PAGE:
Fighting Bacteria with Viruses

20 January 2002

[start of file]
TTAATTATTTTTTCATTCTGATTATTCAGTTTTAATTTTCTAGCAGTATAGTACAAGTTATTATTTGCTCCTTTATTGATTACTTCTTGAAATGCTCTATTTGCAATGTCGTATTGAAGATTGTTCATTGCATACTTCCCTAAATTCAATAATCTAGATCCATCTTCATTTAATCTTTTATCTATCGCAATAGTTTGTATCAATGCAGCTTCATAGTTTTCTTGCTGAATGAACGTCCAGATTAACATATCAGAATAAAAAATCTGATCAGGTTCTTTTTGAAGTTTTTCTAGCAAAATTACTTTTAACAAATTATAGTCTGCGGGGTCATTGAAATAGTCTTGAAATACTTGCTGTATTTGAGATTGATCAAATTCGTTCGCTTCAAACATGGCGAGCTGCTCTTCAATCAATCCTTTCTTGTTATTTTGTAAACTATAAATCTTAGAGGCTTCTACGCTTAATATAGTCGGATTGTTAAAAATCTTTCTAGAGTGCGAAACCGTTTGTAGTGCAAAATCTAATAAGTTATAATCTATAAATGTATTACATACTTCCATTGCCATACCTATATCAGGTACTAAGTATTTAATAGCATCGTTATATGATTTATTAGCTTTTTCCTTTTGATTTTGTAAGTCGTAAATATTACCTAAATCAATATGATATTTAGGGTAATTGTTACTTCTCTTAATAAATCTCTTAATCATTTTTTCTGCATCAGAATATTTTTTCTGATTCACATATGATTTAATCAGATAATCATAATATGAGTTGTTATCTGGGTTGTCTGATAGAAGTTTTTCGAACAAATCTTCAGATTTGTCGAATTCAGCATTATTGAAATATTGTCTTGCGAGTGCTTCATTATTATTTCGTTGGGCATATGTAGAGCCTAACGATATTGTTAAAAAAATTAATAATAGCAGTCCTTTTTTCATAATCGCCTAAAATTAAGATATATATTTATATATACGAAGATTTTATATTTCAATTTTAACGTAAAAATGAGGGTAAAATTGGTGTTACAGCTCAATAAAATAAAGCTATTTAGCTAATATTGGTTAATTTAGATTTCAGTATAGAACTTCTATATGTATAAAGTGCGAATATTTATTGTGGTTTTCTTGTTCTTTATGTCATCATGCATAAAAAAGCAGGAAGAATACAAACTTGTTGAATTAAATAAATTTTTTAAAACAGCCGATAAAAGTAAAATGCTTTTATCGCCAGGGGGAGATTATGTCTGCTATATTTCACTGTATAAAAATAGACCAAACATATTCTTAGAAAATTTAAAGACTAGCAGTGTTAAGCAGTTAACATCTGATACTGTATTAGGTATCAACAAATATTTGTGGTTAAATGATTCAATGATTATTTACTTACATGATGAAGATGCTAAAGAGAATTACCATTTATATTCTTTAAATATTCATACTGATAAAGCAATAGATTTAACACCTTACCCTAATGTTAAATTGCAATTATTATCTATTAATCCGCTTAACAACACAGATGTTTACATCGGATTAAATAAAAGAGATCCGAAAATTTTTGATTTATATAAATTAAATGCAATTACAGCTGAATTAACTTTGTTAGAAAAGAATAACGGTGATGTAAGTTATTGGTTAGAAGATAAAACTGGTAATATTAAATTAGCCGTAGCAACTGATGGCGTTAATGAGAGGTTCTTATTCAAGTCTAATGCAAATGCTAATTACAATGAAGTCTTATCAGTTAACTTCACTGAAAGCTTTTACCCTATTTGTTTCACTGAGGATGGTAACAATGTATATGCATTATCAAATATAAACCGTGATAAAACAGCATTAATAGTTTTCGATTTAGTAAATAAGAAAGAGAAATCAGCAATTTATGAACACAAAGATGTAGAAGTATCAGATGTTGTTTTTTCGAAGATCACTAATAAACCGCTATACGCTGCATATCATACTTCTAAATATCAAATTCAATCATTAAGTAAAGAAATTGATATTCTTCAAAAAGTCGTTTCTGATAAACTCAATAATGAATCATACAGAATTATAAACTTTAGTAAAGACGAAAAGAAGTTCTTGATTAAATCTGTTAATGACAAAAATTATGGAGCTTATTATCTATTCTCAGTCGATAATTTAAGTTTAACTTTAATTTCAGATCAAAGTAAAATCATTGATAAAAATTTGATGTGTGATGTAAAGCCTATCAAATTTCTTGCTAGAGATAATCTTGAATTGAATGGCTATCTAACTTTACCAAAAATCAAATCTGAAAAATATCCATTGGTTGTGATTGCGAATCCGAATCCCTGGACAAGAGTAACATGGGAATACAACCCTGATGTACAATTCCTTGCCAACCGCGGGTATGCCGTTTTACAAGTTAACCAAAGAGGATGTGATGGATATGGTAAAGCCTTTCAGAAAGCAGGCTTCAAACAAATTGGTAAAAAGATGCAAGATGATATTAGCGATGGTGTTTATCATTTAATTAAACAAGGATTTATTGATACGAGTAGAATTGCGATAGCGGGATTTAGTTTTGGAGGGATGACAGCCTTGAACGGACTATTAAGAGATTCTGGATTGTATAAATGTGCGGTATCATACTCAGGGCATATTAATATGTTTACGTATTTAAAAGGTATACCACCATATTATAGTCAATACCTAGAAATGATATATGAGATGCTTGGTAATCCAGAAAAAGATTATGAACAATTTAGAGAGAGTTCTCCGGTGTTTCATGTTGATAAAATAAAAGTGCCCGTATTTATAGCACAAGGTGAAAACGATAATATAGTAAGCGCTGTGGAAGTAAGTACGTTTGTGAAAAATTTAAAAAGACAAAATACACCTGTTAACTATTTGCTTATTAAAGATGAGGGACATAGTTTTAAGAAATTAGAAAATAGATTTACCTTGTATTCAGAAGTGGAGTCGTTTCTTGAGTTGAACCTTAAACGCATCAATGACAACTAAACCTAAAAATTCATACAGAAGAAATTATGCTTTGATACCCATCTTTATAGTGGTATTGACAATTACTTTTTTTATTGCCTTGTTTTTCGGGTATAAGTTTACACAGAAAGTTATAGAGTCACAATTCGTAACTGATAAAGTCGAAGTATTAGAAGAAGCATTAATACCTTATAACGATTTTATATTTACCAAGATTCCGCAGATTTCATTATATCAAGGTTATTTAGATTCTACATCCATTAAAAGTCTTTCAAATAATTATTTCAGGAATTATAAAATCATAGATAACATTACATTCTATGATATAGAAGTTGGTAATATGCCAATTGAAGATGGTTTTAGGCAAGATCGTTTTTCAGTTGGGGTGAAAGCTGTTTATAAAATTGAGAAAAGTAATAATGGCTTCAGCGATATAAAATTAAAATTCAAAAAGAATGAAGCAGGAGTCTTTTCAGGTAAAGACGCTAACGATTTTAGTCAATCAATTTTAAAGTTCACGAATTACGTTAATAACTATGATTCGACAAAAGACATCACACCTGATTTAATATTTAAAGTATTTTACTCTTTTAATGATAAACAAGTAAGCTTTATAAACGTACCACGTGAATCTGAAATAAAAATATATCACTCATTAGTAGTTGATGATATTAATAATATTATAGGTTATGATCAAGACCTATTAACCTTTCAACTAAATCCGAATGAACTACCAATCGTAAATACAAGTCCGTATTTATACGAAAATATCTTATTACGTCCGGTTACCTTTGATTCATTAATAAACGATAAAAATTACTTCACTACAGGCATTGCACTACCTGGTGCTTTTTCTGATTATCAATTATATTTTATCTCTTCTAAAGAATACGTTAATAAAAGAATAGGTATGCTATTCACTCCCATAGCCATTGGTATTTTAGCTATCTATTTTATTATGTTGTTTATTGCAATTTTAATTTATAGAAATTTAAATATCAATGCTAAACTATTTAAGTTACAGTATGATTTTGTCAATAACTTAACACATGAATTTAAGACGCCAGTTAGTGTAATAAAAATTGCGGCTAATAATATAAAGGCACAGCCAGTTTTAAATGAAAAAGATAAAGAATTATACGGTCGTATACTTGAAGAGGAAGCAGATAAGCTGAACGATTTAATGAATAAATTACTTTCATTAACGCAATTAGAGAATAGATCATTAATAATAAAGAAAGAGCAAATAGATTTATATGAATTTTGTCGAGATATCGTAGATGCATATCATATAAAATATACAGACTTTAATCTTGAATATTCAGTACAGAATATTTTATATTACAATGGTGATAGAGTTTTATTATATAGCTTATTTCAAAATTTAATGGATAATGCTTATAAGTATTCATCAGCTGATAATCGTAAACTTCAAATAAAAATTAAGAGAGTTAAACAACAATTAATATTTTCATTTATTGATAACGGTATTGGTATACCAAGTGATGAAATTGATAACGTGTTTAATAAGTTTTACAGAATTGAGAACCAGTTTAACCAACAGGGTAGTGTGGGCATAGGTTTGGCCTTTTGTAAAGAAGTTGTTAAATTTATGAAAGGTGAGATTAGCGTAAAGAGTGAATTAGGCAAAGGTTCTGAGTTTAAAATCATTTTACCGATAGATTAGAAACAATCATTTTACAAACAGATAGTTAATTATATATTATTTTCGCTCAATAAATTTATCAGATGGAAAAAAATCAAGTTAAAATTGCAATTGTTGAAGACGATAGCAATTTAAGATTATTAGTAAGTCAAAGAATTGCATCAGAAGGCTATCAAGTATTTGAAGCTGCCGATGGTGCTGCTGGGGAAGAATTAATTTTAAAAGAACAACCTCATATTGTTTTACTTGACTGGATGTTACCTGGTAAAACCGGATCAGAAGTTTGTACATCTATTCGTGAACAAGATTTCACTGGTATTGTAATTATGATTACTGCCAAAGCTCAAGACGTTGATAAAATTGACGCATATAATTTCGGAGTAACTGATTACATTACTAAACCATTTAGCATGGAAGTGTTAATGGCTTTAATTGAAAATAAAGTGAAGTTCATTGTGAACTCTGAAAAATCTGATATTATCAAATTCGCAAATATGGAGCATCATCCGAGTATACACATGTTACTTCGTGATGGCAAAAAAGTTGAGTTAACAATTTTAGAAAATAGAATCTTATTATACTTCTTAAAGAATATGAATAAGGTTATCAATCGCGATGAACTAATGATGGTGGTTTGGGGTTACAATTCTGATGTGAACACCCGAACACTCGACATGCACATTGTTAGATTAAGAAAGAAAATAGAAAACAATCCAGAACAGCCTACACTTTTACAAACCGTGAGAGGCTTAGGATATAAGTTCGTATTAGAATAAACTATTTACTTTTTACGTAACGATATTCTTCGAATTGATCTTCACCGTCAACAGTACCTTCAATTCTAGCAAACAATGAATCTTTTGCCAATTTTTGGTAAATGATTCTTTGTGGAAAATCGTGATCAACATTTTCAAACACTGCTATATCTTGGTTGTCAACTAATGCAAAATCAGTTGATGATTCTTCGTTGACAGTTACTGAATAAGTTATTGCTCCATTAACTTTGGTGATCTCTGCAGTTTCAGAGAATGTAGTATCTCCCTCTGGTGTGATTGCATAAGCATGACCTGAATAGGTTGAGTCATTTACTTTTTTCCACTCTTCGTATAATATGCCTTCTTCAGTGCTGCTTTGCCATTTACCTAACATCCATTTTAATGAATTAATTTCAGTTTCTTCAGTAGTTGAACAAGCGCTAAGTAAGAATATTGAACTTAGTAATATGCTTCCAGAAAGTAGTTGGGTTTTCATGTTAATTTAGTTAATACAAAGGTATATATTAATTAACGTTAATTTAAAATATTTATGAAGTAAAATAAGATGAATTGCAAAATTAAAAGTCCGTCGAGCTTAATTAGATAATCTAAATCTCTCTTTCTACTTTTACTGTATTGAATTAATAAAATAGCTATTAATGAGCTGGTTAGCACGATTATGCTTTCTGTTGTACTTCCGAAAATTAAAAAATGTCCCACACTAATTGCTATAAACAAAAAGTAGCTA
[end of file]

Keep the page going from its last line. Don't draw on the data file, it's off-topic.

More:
Scientists from America are using viruses to kill deadly bacteria that have become resistant to traditional antibiotics. Bacteriophages are viruses that attack and kill bacteria, but are harmless to animals and humans. Researchers had begun using them to treat bacterial infections as long ago as the early 20th century, but the arrival of penicillin meant that the work was apparently no longer necessary and scientists and doctors largely lost interest. But with the arrival in the 1980s and 90s of strains of bacteria resistant to many types of antibiotics, interest has again turned to bacteriophages, which are looking promising. In one recent experiment, a team of scientists infected mice with deadly antibiotic-resistant bacteria. The mice were then treated with bacteriophages at varying times after infection. All of the mice treated within 5 hours of infection survived, and half of the mice treated 24 hours after infection. The mice that did not receive bacteriophage treatment all died within 48 hours. These results are exciting since antibiotic resistant bugs are now a major problem in hospitals throughout the world, so a new way to deal with them will be warmly welcomed by doctors everywhere ! New weapon against superbugs - dormant bacteriophages re-awakened from their genome Show on superbugs, MRSA, bdellovibrio, and bacteriophage (phage) therapy


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